Pennsylvania Bird Lovers Told to Stop Feeding Songbirds

Roz Warren
Public Service Announcementwebsite photo. used with permission

Mysterious Songbird Deaths are Under Investigation

Wildlife health experts from the Wildlife Futures Program (WFP) at the University of Pennsylvania’s School of Veterinary Medicine (Penn Vet) and officials from the Pennsylvania Game Commission are investigating an alarming number of public reports of sick and dying songbirds. 

Pennsylvania bird lovers are being asked to take down their bird feeders and take in their birdbaths to prevent the spread of this troubling disease until more is known.

The symptoms of the mysterious health condition include eye discharge, crusting around the eyes, eye lesions, head tremors and /or falling over.

Twelve species have been affected — Blue Jay, European Starling, Common Grackle, American Robin, Northern Cardinal, House Finch, House Sparrow, Eastern Bluebird, Red-bellied Woodpecker, Carolina Chickadee, and Carolina Wren.

The mysterious malady, which has a high mortality rate, is believed to have started in Washington, D.C. Penn Vet’s Dr. Julie Ellis reports that 85 notifications of dead or dying songbirds have been received in Philadelphia, Montgomery, Chester, and Bucks counties. The state of Delaware also counted 50 reports, with the majority in New Castle County.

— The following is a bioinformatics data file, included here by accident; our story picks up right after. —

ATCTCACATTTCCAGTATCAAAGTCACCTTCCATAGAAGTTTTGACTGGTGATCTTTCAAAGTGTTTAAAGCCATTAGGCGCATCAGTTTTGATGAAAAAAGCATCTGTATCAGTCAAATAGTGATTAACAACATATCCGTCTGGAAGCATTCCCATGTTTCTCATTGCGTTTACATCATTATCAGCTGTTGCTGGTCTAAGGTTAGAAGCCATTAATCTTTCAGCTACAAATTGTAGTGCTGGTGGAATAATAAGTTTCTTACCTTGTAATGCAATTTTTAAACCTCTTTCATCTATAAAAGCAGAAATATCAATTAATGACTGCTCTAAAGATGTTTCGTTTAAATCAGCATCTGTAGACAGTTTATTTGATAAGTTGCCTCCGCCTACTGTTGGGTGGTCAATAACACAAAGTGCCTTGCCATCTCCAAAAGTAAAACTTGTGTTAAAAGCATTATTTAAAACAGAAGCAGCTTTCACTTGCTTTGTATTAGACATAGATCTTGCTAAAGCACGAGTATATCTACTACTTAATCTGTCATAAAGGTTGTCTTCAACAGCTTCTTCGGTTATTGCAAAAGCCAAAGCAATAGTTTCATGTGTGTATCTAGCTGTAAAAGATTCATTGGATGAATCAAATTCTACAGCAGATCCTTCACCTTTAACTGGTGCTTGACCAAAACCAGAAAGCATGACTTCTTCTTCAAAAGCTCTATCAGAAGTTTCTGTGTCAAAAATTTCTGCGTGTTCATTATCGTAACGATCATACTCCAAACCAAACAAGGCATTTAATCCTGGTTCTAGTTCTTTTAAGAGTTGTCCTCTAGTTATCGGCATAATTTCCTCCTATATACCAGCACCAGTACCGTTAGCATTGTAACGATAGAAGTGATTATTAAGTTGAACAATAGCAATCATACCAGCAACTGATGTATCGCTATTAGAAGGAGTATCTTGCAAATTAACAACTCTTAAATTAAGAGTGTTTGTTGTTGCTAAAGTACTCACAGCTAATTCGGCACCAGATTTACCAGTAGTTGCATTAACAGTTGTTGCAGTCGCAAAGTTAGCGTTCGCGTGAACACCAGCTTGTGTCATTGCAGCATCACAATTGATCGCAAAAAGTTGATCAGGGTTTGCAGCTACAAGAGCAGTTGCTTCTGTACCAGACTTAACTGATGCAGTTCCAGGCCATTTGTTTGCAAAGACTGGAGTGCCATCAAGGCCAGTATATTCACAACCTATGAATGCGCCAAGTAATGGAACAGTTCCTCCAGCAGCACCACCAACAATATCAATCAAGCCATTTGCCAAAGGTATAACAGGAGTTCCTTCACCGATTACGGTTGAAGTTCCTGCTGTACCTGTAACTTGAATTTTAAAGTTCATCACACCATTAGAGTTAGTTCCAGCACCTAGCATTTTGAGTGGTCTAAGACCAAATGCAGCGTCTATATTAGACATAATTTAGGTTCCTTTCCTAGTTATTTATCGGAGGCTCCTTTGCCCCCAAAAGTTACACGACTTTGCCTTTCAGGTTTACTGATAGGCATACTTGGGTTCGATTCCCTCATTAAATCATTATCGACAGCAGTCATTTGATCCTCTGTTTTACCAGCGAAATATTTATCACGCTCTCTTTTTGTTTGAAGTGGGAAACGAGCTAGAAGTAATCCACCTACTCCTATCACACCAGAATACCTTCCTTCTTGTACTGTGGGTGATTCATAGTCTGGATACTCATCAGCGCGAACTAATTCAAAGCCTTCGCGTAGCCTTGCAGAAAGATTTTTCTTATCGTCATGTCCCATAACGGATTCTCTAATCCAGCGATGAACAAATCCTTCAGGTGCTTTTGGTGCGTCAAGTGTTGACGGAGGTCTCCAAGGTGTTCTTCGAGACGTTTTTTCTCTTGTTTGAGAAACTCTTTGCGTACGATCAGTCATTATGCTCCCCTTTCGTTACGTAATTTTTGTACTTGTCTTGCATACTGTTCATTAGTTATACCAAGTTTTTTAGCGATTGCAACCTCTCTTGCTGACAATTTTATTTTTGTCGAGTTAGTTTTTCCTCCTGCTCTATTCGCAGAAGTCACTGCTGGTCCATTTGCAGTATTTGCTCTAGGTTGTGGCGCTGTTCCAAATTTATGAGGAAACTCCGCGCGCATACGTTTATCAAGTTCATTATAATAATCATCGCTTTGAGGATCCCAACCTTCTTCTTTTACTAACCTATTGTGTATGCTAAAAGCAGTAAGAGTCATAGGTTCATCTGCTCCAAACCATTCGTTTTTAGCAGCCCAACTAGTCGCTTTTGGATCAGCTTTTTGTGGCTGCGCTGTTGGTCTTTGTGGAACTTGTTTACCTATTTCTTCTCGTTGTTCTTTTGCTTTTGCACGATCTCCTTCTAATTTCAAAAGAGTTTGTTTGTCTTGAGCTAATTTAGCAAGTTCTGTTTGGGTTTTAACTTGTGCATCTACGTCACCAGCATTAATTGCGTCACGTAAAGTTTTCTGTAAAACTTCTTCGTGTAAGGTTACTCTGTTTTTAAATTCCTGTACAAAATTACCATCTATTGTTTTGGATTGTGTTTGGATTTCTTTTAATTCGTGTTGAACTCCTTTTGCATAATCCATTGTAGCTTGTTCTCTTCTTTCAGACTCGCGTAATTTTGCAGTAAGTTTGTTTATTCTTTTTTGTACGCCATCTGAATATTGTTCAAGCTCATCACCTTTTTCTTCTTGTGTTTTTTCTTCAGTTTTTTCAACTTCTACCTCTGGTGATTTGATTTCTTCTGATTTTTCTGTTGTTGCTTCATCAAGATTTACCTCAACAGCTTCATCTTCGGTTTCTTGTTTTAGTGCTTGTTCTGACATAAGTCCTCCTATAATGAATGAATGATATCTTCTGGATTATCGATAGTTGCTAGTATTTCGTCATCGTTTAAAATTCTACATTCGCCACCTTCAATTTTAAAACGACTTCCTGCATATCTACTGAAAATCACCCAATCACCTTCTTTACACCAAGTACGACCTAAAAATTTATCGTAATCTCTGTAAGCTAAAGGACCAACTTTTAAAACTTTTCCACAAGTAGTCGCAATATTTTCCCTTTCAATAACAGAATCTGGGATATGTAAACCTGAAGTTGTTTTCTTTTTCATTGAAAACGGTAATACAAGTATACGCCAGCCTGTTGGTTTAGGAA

It’s not clear what is causing this outbreak. Affected birds have been tested for several toxins, parasites, bacterial diseases, and viral infections, with inconclusive results. It is thought that the return of cicadas could be a factor. The theory is the birds may have eaten the insects and absorbed toxins from them. 

In addition to removing bird feeders and birdbaths, experts are urging the public to follow four precautionary measures:

(1) Keep pets away from sick or dead birds

(2) Clean feeders and bird baths with a 10% bleach solution.

(3) Avoid handling dead or injured wild birds. Wear disposable gloves if necessary. 

(4) Dispose of dead birds by placing them in a sealable plastic bag and discarding them with household trash to prevent disease transmission to other birds and wildlife.

You are also encouraged to report any sightings of birds that have died and/or birds that have been seen with swollen and crusty eyes, as well as neurological signs such as stumbling and head tremors.

This is an emerging wildlife health event. Penn Vet will provide additional, timely information as it becomes available at

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Roz Warren, the author of JUST ANOTHER DAY AT YOUR LOCAL PUBLIC LIBRARY, has appeared on both the Today Show and Morning Edition, writes for everyone from the Funny Times to the New York Times, and has been included in 13 Chicken Soup for the Soul collections. Drop her a line at

Bala Cynwyd, PA

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